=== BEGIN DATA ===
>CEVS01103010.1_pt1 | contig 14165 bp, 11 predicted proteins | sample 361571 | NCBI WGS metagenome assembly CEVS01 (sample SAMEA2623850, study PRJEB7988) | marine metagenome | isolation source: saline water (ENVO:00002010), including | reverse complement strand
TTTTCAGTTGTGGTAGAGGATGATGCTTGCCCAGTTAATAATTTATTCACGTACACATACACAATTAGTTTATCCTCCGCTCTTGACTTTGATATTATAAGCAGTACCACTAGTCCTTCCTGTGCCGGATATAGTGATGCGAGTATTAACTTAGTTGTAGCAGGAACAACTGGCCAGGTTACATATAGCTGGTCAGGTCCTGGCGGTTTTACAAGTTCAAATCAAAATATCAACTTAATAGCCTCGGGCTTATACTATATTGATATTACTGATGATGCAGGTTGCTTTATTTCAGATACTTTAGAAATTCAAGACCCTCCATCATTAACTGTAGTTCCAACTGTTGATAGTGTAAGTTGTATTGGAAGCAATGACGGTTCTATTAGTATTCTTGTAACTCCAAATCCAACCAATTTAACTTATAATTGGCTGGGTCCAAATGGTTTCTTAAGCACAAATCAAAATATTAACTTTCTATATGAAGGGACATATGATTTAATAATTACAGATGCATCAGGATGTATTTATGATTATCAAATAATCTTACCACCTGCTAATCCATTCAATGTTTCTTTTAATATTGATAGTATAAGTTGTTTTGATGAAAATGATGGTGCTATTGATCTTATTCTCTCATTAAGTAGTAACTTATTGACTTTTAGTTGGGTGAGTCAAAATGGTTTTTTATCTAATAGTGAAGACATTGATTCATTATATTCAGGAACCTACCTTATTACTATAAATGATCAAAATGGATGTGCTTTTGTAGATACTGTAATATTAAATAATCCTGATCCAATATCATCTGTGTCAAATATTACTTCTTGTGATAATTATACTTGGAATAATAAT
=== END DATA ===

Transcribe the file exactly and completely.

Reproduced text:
>CEVS01103010.1_pt1 | contig 14165 bp, 11 predicted proteins | sample 361571 | NCBI WGS metagenome assembly CEVS01 (sample SAMEA2623850, study PRJEB7988) | marine metagenome | isolation source: saline water (ENVO:00002010), including | reverse complement strand
TTTTCAGTTGTGGTAGAGGATGATGCTTGCCCAGTTAATAATTTATTCACGTACACATACACAATTAGTTTATCCTCCGCTCTTGACTTTGATATTATAAGCAGTACCACTAGTCCTTCCTGTGCCGGATATAGTGATGCGAGTATTAACTTAGTTGTAGCAGGAACAACTGGCCAGGTTACATATAGCTGGTCAGGTCCTGGCGGTTTTACAAGTTCAAATCAAAATATCAACTTAATAGCCTCGGGCTTATACTATATTGATATTACTGATGATGCAGGTTGCTTTATTTCAGATACTTTAGAAATTCAAGACCCTCCATCATTAACTGTAGTTCCAACTGTTGATAGTGTAAGTTGTATTGGAAGCAATGACGGTTCTATTAGTATTCTTGTAACTCCAAATCCAACCAATTTAACTTATAATTGGCTGGGTCCAAATGGTTTCTTAAGCACAAATCAAAATATTAACTTTCTATATGAAGGGACATATGATTTAATAATTACAGATGCATCAGGATGTATTTATGATTATCAAATAATCTTACCACCTGCTAATCCATTCAATGTTTCTTTTAATATTGATAGTATAAGTTGTTTTGATGAAAATGATGGTGCTATTGATCTTATTCTCTCATTAAGTAGTAACTTATTGACTTTTAGTTGGGTGAGTCAAAATGGTTTTTTATCTAATAGTGAAGACATTGATTCATTATATTCAGGAACCTACCTTATTACTATAAATGATCAAAATGGATGTGCTTTTGTAGATACTGTAATATTAAATAATCCTGATCCAATATCATCTGTGTCAAATATTACTTCTTGTGATAATTATACTTGGAATAATAAT